Email, to begin with, and at its core, is basically a text-only messaging service; as such, it did not previously pose a serious security risk in terms of: viruses, trojan horses, malware and others nasties. However, the email format was expanded - via MIME - to include additional features such as imbedded HTML and attachment files.
This expansion of the email format - whilst intended to offer users a more expansive service - had the knock on effect of posing a far more serious security risk. Imbedded activeX components in the body of email messages, hyperlinks imbedded in the body of email messages, and, of course, file attachments, could pose as harmless, but, infact, be a virus etc.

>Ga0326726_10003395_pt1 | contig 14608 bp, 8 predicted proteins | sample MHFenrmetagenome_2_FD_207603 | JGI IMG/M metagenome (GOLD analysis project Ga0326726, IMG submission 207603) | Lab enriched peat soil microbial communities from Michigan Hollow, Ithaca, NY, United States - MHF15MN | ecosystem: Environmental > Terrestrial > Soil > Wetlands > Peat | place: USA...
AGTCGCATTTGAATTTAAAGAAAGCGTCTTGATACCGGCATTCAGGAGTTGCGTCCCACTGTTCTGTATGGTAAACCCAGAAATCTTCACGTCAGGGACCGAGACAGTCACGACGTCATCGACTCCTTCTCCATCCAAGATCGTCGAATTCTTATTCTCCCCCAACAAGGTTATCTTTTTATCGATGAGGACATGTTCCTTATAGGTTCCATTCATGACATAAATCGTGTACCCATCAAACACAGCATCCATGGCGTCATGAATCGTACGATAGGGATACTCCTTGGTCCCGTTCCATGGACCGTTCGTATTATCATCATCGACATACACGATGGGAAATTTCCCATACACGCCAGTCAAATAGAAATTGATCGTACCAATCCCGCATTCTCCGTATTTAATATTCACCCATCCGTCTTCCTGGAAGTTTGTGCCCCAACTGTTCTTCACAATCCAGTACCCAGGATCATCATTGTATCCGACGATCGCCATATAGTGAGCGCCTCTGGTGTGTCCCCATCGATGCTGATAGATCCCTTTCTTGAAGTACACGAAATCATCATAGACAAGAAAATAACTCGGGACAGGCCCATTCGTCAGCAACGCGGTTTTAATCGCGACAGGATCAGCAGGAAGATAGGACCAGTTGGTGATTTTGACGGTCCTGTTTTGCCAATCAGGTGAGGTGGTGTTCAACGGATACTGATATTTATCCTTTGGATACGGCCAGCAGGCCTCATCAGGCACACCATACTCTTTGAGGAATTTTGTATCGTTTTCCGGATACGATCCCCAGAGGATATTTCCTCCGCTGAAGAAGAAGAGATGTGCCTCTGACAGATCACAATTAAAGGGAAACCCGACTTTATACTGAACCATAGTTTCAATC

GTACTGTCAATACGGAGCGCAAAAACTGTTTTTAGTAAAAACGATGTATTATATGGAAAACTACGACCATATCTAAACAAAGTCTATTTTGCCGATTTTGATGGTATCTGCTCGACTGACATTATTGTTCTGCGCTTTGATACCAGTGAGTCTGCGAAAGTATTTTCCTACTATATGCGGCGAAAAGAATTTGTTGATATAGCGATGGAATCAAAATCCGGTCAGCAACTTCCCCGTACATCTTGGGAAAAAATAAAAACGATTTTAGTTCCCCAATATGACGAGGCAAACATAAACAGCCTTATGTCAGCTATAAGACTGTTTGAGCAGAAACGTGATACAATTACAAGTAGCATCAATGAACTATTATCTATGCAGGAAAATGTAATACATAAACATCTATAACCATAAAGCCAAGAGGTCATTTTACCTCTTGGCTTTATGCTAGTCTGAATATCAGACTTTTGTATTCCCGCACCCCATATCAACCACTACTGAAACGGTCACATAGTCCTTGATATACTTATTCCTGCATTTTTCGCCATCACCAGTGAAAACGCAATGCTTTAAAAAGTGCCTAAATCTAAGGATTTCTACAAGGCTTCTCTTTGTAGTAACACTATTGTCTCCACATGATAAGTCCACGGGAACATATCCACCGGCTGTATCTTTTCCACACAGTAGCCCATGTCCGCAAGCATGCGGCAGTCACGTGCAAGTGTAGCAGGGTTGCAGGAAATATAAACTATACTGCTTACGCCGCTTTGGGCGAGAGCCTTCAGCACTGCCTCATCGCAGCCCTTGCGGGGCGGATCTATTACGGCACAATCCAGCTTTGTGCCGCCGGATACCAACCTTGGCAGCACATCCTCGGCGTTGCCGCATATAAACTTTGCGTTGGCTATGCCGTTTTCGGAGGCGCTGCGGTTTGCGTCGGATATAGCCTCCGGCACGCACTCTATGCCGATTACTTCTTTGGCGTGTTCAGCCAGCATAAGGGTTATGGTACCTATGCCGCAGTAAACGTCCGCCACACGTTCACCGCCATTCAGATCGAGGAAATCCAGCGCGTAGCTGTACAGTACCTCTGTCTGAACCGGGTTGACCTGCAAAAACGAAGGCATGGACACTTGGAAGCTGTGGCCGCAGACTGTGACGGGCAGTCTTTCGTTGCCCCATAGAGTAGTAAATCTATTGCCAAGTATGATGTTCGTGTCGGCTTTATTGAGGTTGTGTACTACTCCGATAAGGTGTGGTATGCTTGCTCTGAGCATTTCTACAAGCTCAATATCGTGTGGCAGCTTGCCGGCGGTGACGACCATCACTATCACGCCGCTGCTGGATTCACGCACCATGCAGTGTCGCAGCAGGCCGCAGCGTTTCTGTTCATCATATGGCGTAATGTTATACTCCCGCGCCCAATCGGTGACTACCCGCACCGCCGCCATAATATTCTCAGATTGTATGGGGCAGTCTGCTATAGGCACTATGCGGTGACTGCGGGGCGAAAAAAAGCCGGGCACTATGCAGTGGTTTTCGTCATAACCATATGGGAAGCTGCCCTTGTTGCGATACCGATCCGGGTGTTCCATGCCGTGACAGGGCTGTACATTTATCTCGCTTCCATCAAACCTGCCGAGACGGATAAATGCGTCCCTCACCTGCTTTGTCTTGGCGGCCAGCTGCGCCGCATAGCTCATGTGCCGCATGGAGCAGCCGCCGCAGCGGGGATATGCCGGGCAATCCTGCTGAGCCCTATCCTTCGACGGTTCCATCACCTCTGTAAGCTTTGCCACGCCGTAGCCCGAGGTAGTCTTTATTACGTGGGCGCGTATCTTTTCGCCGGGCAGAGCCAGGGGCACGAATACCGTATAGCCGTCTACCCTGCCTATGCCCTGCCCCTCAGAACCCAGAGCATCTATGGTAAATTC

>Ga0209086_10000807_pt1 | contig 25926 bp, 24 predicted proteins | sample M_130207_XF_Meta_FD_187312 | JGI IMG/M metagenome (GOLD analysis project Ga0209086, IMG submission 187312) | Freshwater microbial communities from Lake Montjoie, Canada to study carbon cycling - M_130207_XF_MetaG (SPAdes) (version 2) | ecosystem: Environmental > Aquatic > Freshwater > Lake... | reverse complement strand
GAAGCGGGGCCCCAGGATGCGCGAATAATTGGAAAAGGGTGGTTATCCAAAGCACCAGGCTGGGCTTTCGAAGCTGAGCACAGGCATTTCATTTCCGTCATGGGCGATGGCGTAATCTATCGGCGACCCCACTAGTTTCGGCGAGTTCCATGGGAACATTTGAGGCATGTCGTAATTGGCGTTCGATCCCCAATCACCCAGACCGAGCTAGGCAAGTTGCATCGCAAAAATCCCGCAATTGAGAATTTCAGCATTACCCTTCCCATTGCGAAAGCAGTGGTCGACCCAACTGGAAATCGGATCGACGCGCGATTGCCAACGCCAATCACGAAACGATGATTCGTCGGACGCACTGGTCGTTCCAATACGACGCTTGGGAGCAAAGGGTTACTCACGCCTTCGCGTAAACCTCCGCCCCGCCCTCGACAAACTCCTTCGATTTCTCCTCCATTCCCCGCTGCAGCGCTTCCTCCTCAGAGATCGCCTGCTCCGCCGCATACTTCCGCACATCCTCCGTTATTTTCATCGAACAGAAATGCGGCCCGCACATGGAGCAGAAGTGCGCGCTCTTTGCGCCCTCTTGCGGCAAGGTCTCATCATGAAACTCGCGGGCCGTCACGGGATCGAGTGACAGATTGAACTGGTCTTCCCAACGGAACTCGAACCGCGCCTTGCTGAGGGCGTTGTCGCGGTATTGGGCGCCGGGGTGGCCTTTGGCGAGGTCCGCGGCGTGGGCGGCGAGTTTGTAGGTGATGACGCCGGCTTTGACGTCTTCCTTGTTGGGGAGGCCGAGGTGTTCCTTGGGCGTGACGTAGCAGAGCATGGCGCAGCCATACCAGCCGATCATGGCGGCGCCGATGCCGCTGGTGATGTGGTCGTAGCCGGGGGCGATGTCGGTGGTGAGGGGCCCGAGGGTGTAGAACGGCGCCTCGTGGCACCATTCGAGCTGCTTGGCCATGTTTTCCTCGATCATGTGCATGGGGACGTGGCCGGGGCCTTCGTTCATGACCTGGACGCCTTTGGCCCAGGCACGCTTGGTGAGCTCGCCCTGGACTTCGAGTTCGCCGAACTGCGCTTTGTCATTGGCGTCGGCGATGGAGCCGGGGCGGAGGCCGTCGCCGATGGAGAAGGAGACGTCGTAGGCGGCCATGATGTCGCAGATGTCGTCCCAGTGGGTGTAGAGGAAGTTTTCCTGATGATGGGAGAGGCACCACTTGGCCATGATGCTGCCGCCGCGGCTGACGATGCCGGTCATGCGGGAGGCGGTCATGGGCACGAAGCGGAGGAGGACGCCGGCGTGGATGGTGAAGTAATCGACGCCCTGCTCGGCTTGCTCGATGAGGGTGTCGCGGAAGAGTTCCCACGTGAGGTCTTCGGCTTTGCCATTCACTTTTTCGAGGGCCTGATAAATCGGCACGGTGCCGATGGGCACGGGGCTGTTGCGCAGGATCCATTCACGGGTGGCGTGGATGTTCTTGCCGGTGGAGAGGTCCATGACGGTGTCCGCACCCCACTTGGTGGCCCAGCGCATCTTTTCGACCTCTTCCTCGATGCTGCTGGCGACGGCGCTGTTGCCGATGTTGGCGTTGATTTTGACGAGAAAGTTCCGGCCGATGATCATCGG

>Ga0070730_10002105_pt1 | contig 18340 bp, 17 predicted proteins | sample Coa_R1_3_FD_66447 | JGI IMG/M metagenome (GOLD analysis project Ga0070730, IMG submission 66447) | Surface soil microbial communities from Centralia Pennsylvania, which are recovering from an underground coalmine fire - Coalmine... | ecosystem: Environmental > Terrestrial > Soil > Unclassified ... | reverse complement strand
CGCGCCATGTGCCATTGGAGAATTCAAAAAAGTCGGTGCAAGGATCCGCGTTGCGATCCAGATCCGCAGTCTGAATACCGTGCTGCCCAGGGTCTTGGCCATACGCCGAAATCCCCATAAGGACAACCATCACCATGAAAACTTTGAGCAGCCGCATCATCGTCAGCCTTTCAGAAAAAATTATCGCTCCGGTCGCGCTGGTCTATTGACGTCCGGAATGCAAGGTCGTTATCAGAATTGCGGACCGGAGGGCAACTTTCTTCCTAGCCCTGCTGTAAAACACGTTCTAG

It would be fair to say that in the 1990s the majority of virus infections were the result of infected attachments in emails. Thus, email providers had a huge headache, and the solution was to imbed an anti-virus scanner into their service. Present day, every webmail service worth its salt - likewise for anti-virus applications - will scan every email for viruses. It's not uncommon for email providers to employ experts like McAfee and Symantec to provide their anti-virus protection. Is this to say it's impossible to receive a virus via email? no, but there is certainly more protection than in the 1990s, when it was common place.